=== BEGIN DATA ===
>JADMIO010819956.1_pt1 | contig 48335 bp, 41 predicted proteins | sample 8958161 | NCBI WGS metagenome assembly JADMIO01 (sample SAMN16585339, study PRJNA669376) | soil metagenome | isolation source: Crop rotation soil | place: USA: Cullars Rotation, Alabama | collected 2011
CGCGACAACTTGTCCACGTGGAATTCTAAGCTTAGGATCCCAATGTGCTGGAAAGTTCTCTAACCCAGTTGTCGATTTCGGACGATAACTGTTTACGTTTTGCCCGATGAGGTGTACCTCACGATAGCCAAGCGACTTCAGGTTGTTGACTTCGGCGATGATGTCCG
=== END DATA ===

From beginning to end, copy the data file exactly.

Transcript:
>JADMIO010819956.1_pt1 | contig 48335 bp, 41 predicted proteins | sample 8958161 | NCBI WGS metagenome assembly JADMIO01 (sample SAMN16585339, study PRJNA669376) | soil metagenome | isolation source: Crop rotation soil | place: USA: Cullars Rotation, Alabama | collected 2011
CGCGACAACTTGTCCACGTGGAATTCTAAGCTTAGGATCCCAATGTGCTGGAAAGTTCTCTAACCCAGTTGTCGATTTCGGACGATAACTGTTTACGTTTTGCCCGATGAGGTGTACCTCACGATAGCCAAGCGACTTCAGGTTGTTGACTTCGGCGATGATGTCCG